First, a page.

Whenever Sony announces a new home video product, the custom electronics industry takes notice. Certainly, when the company intros a trio of laser-based projectors Joel Silver, CEO and lead developer, Imaging Science Foundation (ISF); Jason Dustal of Murideo; and Robert Zohn, president and founder of Value Electronics, take notice.
Indeed, our resident “Video Guys” are welcomed back to the CE Pro Podcast to discuss the latest VPL-XW5000ES, VPL-XW6000ES and VPL-XW7000ES 4K laser projectors from Sony. In addition, they offer tips on how to optimize home environments for better AV experiences in this week’s episode.
The latter two projectors offer Sony’s new ACF lens, and all three products incorporate its new 0.61-inch SXRD chip, along with its X1 Ultimate for Projector Processing and multiple HDMI 2.0b inputs.
Zohn opened the discussion by going into greater detail about the products, including the ACF lens systems, providing some first-hand insights.
“I had the great honor and pleasure of being at Sony’s headquarters in San Diego to view these projectors with the engineers, as well as their press conference just less than three weeks ago [the podcast was recorded on May 2] in New York City where they showcased these three new projectors. They are fantastic,” says Zohn.
“It’s beautiful to see an image with that video processing, so you can enlarge the image and still control all of the anomalies that you would normally expect from blowing up low-resolution content. … The blacks are very deep and rich, with wonderful contrast control from the minimum luminance all the way up the line to the highest peak lumens. You’ll see very [good] detail in every level.”
Silver points out that the latest Sony products represent the ongoing development evolution that’s been taking place for more than a decade within the home-projection category.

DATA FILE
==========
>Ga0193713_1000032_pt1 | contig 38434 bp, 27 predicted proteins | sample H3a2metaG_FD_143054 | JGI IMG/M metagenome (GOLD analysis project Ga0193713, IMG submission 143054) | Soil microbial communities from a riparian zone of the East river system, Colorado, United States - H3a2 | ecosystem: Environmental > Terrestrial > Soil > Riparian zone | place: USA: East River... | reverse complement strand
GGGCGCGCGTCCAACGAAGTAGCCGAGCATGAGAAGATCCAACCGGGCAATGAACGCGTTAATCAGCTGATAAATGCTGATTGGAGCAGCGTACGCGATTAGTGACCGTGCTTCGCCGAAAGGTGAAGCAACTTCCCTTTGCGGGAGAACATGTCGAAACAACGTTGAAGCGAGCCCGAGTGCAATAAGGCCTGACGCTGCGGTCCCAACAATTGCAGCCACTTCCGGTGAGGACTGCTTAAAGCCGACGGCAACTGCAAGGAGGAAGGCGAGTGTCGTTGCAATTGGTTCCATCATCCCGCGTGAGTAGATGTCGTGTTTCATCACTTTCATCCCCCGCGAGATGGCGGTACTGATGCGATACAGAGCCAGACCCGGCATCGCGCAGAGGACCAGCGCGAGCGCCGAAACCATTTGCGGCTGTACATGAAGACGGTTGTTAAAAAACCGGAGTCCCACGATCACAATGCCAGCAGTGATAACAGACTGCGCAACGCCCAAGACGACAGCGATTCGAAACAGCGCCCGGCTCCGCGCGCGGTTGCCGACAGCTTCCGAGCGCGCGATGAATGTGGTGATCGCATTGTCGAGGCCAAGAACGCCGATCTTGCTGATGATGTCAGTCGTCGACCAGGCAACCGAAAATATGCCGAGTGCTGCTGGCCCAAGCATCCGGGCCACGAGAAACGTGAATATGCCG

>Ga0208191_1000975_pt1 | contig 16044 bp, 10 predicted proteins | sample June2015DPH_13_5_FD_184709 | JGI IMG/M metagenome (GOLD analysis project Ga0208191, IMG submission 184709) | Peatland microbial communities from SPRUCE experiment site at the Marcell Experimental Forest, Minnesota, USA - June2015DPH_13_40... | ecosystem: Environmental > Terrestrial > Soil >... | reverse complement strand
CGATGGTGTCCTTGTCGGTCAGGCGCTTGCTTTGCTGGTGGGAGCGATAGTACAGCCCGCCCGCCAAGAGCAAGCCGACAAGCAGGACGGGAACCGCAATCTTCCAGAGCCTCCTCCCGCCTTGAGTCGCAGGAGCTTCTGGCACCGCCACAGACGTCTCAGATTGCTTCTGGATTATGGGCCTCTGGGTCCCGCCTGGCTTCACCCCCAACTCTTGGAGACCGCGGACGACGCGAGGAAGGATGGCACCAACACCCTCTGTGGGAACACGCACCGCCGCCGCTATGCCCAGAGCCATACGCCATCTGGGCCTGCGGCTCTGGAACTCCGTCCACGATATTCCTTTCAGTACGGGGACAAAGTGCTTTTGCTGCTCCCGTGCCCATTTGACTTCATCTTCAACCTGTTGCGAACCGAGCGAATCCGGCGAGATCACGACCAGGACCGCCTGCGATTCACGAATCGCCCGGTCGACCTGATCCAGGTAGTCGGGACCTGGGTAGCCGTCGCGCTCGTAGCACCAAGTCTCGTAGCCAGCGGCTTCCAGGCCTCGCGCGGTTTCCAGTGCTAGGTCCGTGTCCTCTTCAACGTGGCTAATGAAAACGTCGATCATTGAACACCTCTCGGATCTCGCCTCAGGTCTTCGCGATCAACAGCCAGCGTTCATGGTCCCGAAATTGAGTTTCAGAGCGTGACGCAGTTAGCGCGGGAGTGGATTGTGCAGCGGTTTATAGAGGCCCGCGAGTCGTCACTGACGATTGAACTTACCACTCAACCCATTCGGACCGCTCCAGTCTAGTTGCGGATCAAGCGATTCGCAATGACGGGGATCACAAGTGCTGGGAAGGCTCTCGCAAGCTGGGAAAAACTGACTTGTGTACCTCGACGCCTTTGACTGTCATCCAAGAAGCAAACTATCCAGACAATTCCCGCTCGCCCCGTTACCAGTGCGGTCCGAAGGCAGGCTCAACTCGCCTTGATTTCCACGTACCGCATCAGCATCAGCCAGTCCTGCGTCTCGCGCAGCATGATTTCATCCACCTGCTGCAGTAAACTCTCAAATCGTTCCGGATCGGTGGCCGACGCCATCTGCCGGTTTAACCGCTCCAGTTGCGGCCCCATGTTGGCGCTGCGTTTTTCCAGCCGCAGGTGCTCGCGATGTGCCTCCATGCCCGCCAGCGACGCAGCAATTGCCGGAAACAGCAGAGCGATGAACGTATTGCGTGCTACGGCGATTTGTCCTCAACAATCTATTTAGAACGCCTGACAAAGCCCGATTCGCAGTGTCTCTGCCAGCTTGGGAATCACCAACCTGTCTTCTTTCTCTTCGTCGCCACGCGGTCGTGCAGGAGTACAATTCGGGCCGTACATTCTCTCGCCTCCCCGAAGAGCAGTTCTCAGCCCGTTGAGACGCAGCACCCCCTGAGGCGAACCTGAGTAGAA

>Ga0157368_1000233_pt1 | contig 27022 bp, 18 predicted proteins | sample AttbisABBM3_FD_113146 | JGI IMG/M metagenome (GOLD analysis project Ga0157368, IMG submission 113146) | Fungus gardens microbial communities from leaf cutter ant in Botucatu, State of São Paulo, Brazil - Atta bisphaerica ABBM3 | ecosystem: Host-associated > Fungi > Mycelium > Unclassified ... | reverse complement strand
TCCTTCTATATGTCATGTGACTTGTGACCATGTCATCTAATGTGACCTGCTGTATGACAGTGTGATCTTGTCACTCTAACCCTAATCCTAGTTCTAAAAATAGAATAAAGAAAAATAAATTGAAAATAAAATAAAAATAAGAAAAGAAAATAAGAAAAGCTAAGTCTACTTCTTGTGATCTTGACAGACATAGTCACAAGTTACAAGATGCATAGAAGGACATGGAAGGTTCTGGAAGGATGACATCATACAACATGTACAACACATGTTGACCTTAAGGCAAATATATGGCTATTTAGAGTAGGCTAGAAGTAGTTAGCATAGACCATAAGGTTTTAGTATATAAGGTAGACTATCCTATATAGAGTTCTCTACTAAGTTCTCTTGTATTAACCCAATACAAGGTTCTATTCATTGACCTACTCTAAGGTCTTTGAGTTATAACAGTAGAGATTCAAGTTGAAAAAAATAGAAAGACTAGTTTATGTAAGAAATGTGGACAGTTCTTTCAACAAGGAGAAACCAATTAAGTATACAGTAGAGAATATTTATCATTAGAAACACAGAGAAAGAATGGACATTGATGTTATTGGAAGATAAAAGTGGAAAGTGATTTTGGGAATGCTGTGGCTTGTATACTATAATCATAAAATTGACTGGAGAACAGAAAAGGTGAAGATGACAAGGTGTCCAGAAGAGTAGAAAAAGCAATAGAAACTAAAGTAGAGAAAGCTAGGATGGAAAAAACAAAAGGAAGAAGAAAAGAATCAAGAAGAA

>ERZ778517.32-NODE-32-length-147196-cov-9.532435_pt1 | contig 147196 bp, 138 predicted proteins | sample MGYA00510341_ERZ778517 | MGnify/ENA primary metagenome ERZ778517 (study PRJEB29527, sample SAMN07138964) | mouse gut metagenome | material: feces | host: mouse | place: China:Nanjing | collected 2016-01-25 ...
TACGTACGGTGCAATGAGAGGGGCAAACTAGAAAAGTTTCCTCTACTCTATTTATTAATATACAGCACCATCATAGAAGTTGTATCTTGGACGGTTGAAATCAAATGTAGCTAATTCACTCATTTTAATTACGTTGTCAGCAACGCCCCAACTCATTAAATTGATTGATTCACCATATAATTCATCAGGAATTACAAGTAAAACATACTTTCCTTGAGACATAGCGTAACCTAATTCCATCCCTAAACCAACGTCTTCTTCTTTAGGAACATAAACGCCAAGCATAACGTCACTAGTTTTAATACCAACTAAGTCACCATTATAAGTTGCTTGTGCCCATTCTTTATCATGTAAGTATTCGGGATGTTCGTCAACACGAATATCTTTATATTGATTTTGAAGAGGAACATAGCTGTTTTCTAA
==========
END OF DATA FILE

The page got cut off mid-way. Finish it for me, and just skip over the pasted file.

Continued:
“We tried in lab-based products with little lenses that had apertures open and close, which made noise that drove us crazy, and it was slow enough to aggravate you because when the scene got darker the modulation just had to be faster than me. If I don’t see it working, it’s fine. I never saw it function properly in lamp-based products, so it’s a big shift that Robert [Zohn] is talking about,” Silver explains.
“It started with LEDs way back when and it puzzled us because we looked at the actual wavelengths coming out of the LEDs, which were pretty feeble in light output, but they looked brighter. It took a lot of research to realize it was the spectral power distribution of wavelengths there are in green and the answer would be very few compared to lamp-based products. Instead of a broad number of wavelengths hitting our eye, it was a spiky few. Laser and quantum dots takes it to another level.”
As the trio of experts transitioned onto the topic of tips and tricks for choosing the right projector and screen combinations, Dustal notes that one of the biggest upgrades he made to his AV system was a modest investment in Duvatyne black cloth.
“Robert [Zohn], I am glad you are saying that [referring to Zohn’s comments made about the benefits of Duvatyne], because I tell people all the time the most impactful upgrade I’ve made to my system in the last several years has been making the wall behind the TV black,” he admits.
“It’s not hard to do and you just get so much more contrast. It’s so much less distracting on top of that. Throw bias lights behind it. I was worried that it was going to take away from the floating TV effect, but it actually made it better and easier on my eyes. My girlfriend and I watch a lot of movies and if I forget to turn the lights on, she’s like ‘Where’s the light?’ It’s become part of the system at this point. Regardless of sources, regardless of the quality of the disc, the best upgrade I’ve made in my system in the last five years is making the wall black.”
To hear much more from Silver, Zohn and Dustal in the hourlong conversation, download or watch the podcast episode above. Find past episodes of the CE Pro Podcast by subscribing to the CE Pro YouTube channel or our Apple and Spotify podcast feeds.